In May we were overjoyed to install and consecrate a new oak baptismal font in the seminary’s Martin Luther Chapel.
At the time we announced that the font’s design included an ongoing project to add small pieces of artwork depicting the Christian Church’s ministry in Word and Sacrament, based on the model of catechetical fonts in mediaeval England.
This month we were pleased to install and bless the first piece of artwork, the central image depicting the crucifixion of Jesus. The icon is the work of Lutheran artist Avery Prozenko (a member of St Andrew’s Lutheran Church, Halifax, now living in Montreal), whose style is a blend of the Coptic and German Lutheran traditions.
The depiction of Jesus is decidedly muscular–He is the Stronger Man who through His death defeats and binds the strong man, Satan (Mt. 12:29). Witnessing His death are John the Evangelist, a Roman soldier, and the three women, as described in the Gospels. Beneath the cross are the bones of Adam, reminding us that by His death Christ (the Second Adam) reversed the curse that brought death into the world (Rom. 5:12-14). (An ancient legend says that the place of crucifixion was actually where Adam’s bones were laid to rest by Melchizedek. This was Golgotha, the Place of the [his!] Skull.)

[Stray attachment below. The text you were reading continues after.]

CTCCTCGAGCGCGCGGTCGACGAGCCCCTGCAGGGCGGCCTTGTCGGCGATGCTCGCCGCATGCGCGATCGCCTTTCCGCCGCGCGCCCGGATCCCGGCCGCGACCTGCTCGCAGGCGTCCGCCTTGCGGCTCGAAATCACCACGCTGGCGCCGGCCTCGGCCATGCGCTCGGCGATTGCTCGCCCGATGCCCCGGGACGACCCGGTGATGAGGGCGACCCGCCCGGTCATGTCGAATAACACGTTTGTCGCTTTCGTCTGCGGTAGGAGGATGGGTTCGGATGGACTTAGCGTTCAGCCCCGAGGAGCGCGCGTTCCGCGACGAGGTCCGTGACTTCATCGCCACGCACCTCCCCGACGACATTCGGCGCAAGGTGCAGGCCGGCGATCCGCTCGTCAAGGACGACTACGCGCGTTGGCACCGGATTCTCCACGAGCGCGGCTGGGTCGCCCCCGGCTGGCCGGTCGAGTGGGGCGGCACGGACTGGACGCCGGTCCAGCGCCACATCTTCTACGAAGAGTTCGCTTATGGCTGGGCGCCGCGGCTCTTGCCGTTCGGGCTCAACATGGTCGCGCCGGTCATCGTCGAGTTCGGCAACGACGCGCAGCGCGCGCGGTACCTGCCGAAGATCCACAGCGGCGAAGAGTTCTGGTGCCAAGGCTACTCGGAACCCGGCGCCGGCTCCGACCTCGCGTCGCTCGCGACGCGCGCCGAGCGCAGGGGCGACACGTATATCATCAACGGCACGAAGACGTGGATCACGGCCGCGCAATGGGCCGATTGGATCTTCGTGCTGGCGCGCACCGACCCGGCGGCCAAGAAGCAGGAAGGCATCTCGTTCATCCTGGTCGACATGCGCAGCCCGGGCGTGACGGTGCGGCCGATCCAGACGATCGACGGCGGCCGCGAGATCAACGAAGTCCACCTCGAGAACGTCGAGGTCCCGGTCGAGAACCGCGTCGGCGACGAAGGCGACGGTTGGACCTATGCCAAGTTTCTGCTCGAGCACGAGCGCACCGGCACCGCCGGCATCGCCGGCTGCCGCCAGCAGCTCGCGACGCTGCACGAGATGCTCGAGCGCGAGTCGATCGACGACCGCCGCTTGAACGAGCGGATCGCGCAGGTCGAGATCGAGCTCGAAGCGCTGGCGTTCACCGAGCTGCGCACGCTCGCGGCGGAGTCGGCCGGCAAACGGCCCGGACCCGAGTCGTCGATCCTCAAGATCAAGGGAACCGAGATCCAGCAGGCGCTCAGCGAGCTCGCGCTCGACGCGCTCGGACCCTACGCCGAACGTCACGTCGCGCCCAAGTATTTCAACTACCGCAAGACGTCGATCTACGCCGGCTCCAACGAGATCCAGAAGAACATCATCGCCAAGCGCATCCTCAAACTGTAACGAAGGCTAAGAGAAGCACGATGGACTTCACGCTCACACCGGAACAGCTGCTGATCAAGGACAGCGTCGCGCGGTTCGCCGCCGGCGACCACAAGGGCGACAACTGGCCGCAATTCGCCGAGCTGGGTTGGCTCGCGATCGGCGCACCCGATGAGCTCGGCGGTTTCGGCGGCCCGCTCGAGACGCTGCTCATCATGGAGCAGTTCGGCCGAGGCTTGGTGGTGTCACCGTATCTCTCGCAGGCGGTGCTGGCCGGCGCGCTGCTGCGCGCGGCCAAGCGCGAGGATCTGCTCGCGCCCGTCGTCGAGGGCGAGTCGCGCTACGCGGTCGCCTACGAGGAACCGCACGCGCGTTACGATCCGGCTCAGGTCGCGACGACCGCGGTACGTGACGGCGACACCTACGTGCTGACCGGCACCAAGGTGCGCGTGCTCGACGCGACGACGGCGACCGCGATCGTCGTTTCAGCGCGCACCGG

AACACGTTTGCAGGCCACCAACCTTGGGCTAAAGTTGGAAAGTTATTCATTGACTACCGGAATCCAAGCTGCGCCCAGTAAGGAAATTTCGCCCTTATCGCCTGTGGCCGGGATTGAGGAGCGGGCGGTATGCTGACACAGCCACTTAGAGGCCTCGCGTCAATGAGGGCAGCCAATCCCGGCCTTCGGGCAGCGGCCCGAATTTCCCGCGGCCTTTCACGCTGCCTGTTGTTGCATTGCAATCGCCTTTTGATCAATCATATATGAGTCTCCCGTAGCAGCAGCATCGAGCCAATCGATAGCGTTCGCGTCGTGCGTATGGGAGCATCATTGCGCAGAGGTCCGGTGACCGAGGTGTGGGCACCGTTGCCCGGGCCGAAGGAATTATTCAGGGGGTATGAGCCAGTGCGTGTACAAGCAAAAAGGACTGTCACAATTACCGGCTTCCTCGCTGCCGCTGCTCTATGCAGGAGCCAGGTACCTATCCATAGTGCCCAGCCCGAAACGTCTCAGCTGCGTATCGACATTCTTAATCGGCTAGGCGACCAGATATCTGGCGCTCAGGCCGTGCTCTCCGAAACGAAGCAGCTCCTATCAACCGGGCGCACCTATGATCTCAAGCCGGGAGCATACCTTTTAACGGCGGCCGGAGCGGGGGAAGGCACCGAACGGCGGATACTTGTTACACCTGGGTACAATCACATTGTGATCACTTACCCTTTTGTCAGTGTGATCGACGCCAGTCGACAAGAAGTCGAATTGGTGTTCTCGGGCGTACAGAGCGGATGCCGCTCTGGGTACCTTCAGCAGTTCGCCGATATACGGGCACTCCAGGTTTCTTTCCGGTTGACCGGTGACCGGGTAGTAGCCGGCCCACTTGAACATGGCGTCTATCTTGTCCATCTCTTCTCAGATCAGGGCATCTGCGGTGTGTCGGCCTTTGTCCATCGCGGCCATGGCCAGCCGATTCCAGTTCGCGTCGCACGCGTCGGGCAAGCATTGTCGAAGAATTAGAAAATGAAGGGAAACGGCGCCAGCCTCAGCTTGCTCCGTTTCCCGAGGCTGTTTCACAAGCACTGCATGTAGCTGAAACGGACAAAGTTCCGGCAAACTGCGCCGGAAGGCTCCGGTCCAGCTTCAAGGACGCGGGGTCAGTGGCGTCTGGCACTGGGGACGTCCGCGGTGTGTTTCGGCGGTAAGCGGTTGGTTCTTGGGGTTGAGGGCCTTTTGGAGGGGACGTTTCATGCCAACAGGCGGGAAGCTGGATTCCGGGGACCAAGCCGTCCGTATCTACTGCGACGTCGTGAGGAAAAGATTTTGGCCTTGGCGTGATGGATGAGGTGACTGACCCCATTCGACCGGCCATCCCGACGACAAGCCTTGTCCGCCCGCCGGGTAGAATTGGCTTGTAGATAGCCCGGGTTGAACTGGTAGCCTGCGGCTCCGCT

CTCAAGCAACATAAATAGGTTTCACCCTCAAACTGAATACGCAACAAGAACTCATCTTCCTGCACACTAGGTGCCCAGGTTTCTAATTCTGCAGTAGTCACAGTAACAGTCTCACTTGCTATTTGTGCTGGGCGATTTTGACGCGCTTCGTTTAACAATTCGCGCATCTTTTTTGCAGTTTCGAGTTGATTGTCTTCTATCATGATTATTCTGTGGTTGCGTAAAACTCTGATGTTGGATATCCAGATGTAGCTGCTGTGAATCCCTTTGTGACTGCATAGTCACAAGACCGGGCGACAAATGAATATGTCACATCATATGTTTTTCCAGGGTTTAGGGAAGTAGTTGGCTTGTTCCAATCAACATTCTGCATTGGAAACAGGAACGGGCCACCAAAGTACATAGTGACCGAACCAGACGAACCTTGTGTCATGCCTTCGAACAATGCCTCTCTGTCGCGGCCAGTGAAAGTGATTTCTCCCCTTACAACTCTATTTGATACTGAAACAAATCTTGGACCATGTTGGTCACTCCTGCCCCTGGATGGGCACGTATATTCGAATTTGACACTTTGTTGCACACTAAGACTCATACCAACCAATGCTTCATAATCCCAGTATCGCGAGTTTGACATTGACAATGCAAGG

From Christ’s side flows a river of blood (Jn 19:34), which is caught in the chalice of the Lord’s Supper. The cup is held by Martin Luther as a representative of the pastors who carry forth the divine gifts to God’s people. The crucifixion scene is the first of eight pieces to be placed into the font’s facade; all of God’s gifts flow from His atoning death.
We are thankful to the Seminary Guild whose members have provided gifts to fund this ongoing project.